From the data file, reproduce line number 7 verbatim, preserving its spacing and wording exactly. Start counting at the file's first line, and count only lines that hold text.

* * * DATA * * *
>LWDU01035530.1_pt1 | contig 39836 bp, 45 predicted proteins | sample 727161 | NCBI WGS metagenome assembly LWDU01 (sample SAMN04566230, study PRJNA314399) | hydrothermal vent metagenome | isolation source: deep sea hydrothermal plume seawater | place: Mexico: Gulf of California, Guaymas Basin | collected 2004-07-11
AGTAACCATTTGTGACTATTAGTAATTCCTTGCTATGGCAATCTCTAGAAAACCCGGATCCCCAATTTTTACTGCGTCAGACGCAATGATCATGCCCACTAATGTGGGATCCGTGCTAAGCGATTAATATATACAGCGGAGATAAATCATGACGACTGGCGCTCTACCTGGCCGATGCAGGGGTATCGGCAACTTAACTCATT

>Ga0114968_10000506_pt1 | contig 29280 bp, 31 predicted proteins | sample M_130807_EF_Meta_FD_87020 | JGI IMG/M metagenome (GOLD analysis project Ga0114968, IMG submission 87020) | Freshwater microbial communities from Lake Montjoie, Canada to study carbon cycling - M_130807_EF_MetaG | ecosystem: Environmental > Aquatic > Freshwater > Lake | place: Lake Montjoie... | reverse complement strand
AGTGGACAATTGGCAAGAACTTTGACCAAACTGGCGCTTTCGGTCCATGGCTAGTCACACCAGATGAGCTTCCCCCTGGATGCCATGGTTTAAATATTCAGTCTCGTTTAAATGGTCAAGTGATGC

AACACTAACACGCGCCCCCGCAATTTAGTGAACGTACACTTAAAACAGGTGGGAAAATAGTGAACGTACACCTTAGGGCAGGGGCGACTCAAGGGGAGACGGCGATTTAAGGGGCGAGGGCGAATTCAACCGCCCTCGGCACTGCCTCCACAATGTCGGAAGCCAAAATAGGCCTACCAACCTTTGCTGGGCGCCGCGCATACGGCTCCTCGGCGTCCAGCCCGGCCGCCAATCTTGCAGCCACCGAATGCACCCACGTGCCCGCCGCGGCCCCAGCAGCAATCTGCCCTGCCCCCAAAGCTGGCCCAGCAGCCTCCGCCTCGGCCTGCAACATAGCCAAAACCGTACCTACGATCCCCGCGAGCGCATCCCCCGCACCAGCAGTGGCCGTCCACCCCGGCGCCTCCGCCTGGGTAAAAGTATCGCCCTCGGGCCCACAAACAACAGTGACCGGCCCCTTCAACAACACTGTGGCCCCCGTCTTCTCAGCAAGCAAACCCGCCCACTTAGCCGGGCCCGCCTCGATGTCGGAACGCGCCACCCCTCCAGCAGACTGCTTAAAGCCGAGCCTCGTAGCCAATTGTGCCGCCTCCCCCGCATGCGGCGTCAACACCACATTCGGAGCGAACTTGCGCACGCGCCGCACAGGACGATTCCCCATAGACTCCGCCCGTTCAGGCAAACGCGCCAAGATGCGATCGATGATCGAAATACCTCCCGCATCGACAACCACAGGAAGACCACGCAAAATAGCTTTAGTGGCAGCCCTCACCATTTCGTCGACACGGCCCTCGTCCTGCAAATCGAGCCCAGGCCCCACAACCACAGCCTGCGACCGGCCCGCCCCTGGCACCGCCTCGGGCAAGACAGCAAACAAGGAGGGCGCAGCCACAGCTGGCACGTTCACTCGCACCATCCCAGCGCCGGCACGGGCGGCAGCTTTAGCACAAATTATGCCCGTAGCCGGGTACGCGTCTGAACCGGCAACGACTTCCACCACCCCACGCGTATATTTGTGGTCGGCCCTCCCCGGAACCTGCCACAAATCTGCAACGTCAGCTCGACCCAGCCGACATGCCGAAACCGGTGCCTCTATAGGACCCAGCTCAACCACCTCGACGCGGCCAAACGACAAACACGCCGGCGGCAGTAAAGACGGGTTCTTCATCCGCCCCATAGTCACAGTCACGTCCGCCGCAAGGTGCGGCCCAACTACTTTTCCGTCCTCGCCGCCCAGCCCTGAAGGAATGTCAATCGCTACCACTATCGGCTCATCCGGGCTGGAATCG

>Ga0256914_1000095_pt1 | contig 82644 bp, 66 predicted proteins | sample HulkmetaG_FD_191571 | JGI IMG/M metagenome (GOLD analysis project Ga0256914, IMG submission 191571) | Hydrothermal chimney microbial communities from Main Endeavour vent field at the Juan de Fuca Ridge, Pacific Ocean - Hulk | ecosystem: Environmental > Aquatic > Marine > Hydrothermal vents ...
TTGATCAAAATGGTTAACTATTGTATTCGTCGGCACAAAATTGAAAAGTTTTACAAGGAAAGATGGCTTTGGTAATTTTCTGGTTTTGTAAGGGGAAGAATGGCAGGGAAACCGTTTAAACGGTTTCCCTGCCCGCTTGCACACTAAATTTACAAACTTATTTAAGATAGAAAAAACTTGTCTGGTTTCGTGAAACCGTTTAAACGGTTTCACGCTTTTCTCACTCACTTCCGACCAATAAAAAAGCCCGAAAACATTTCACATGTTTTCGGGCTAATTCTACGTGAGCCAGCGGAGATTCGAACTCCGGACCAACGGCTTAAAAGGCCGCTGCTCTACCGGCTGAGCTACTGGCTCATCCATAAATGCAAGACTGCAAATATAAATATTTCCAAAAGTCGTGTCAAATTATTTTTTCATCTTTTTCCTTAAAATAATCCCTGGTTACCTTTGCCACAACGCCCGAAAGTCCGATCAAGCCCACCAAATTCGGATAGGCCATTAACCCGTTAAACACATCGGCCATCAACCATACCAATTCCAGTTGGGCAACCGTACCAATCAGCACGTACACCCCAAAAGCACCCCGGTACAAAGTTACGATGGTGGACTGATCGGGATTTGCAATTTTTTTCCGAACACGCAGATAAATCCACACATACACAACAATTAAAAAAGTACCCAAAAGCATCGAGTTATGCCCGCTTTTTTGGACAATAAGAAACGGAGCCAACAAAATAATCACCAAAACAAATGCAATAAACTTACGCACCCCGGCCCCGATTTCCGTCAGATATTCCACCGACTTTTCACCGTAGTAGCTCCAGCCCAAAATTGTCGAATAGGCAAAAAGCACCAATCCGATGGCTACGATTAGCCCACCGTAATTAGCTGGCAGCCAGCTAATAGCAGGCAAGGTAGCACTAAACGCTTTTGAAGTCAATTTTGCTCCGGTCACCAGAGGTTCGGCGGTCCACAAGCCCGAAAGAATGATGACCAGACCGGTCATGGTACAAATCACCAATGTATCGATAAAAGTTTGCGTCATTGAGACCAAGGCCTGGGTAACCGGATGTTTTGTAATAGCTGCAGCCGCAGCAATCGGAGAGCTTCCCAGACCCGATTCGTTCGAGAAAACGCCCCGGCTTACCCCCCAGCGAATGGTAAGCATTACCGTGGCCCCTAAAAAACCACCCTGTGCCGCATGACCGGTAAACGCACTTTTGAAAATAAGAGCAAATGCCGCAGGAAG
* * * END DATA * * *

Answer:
TTGATCAAAATGGTTAACTATTGTATTCGTCGGCACAAAATTGAAAAGTTTTACAAGGAAAGATGGCTTTGGTAATTTTCTGGTTTTGTAAGGGGAAGAATGGCAGGGAAACCGTTTAAACGGTTTCCCTGCCCGCTTGCACACTAAATTTACAAACTTATTTAAGATAGAAAAAACTTGTCTGGTTTCGTGAAACCGTTTAAACGGTTTCACGCTTTTCTCACTCACTTCCGACCAATAAAAAAGCCCGAAAACATTTCACATGTTTTCGGGCTAATTCTACGTGAGCCAGCGGAGATTCGAACTCCGGACCAACGGCTTAAAAGGCCGCTGCTCTACCGGCTGAGCTACTGGCTCATCCATAAATGCAAGACTGCAAATATAAATATTTCCAAAAGTCGTGTCAAATTATTTTTTCATCTTTTTCCTTAAAATAATCCCTGGTTACCTTTGCCACAACGCCCGAAAGTCCGATCAAGCCCACCAAATTCGGATAGGCCATTAACCCGTTAAACACATCGGCCATCAACCATACCAATTCCAGTTGGGCAACCGTACCAATCAGCACGTACACCCCAAAAGCACCCCGGTACAAAGTTACGATGGTGGACTGATCGGGATTTGCAATTTTTTTCCGAACACGCAGATAAATCCACACATACACAACAATTAAAAAAGTACCCAAAAGCATCGAGTTATGCCCGCTTTTTTGGACAATAAGAAACGGAGCCAACAAAATAATCACCAAAACAAATGCAATAAACTTACGCACCCCGGCCCCGATTTCCGTCAGATATTCCACCGACTTTTCACCGTAGTAGCTCCAGCCCAAAATTGTCGAATAGGCAAAAAGCACCAATCCGATGGCTACGATTAGCCCACCGTAATTAGCTGGCAGCCAGCTAATAGCAGGCAAGGTAGCACTAAACGCTTTTGAAGTCAATTTTGCTCCGGTCACCAGAGGTTCGGCGGTCCACAAGCCCGAAAGAATGATGACCAGACCGGTCATGGTACAAATCACCAATGTATCGATAAAAGTTTGCGTCATTGAGACCAAGGCCTGGGTAACCGGATGTTTTGTAATAGCTGCAGCCGCAGCAATCGGAGAGCTTCCCAGACCCGATTCGTTCGAGAAAACGCCCCGGCTTACCCCCCAGCGAATGGTAAGCATTACCGTGGCCCCTAAAAAACCACCCTGTGCCGCATGACCGGTAAACGCACTTTTGAAAATAAGAGCAAATGCCGCAGGAAG